When I worked at Glorieta Summer Camps in New Mexico, we took the kids to the ropes course.  They have a very tall tower that you can climb.  The tower lets you balance on a cord, walk across a bridge, hop over wooden posts.  Me, thinking that I wasn’t afraid of heights was one of the first to go.  I climbed up the tower just fine.  But, when I reached the top, I froze.  My body went into panic mode.  My heart rate increased, my legs wobbled, my breathing stopped.  I thought I was going to pass out and throw up.  I literally could not  move.  My physical fear took over my mental drive to conquer the tower and I had to come down.  It was a sad day. 
6. Flying — Aerophobia. Up to 40 percent of people have some fear of flying, according to the National Institute of Mental Health.
This is one fear I have overcome, thankfully!  My first flight was to Orlando when I was 12.  My ears hurt so bad that I cried.  A lady in front of me gave me some chewing gum and taught me the importance of clearing your ears with the pressure changes.  The second time I few to Cancun, I almost had a panic attack due to the intense turbulence.  After those two experiences, I have my freak out moments, but I’m not scared of getting on a plane anymore.  
7. Falling Phobia. According to a study published in International Psychogeriatrics, walking and balance problems, being overweight, and certain medications can create a genuine basis for the fear.
I can’t ever think of a time that I’ve been afraid of falling.  
8. Social Phobia. Those with a social phobia feel anxiety and self-consciousness in any setting where there are other people.

Going back to being a introvert, social phobia is one of my fears.  In smaller crowds I’m fine (groups of 1 to 3).  Any time I’m with more people than this, I freeze up and don’t speak up.  If I don’t know someone very well, this will also cause social phobia.  I’m just afraid of what people think of me and how they will perceive me.  I’m afraid to be myself unless I’ve grown really comfortable with you.  I have a fear of offending people with my opinions.  I don’t want to hurt anyone’s feelings or make anyone upset.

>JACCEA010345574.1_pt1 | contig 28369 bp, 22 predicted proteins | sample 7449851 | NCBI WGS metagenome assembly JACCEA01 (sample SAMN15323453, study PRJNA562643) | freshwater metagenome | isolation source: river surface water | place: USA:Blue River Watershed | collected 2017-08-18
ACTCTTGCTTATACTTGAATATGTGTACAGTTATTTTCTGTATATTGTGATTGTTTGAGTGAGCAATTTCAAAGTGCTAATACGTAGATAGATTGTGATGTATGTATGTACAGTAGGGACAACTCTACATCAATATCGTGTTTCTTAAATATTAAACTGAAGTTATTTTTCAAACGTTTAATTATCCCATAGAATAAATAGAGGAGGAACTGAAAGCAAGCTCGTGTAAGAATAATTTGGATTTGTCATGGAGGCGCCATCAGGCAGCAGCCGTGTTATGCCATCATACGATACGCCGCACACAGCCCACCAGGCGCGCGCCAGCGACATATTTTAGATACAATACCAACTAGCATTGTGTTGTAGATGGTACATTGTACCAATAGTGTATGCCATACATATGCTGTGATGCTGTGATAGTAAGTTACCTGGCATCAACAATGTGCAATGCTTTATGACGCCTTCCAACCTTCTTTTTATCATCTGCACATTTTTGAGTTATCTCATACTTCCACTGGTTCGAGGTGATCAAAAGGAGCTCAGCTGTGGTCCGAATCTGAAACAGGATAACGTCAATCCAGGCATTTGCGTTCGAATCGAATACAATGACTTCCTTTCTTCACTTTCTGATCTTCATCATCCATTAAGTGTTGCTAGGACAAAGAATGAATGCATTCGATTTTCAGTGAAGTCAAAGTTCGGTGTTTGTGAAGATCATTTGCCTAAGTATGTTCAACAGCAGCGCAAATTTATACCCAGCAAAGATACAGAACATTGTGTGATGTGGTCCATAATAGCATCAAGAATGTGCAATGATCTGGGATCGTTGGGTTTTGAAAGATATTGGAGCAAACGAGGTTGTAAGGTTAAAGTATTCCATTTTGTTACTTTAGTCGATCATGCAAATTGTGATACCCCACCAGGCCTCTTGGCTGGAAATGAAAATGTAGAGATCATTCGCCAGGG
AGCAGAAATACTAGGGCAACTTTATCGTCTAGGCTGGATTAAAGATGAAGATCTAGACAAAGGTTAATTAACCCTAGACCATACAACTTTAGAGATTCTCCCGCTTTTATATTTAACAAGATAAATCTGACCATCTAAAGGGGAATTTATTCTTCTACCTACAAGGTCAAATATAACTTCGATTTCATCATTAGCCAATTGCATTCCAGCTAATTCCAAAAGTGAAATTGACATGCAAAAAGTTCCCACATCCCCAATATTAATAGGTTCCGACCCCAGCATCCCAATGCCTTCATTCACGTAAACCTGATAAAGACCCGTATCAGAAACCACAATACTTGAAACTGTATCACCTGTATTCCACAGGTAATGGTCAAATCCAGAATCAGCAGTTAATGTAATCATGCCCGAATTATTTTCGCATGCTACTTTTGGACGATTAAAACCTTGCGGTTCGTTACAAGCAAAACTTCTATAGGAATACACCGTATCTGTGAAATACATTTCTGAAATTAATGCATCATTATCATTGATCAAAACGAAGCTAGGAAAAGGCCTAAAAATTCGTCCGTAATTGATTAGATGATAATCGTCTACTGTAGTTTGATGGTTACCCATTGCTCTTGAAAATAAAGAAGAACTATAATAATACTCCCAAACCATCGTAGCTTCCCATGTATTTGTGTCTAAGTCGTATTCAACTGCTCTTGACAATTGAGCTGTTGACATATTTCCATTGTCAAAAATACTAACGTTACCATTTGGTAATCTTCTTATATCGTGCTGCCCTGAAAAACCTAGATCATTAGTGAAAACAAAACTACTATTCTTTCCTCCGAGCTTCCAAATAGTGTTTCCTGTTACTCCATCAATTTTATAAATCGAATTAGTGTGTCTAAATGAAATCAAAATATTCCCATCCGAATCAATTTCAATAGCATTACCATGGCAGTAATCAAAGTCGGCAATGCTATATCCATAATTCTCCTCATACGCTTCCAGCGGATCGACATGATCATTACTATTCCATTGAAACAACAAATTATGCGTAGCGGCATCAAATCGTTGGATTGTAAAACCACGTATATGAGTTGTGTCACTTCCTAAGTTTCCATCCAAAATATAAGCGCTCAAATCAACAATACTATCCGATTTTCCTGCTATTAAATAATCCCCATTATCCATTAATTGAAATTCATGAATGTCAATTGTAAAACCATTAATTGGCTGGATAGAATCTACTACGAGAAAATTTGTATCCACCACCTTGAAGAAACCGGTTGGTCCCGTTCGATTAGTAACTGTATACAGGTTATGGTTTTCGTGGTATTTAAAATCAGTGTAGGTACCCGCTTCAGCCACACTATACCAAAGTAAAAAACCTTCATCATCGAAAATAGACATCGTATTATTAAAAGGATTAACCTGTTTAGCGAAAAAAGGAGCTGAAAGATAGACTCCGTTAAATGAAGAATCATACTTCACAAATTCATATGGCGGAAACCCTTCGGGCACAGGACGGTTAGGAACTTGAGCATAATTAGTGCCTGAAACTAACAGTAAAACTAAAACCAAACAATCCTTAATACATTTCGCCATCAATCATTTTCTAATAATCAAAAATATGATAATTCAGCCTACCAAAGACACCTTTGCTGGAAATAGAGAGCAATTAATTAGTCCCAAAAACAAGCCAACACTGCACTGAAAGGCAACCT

9. Small Spaces — Claustrophobia. People with claustrophobia often describe it as feeling trapped with no way out.  

This one has never bothered me very much, unless I over-think it.  On a related note, I am terrified of elevators.  I’m afraid the doors are going to shut on me or that the cable will break.

10. Travel — Hodophobia. The anxiety could stem from being in an unfamiliar place or being away from home.  

I LOVE to travel! I’ve never been afraid of it. And that must be a God-given peace, because if you consider everything I am afraid of, I should be one of those people who never wants to leave home.  I’ve always been one to jump at any chance to travel the world.  I’m so independent that I’ve not been afraid to live or travel alone.  I always want to go and see new places.  I can’t image life without traveling.  The world has so so much to offer and I am afraid that I won’t have life enough to see all that I want to!

I’m a scaredy-cat 6/10, maybe 7 out of the top 10.  

How do I deal with it?  By remembering that my God is bigger than all my fears.  I may seem childish, but that’s what I have to remind myself.

John 14:27

What are you afraid of?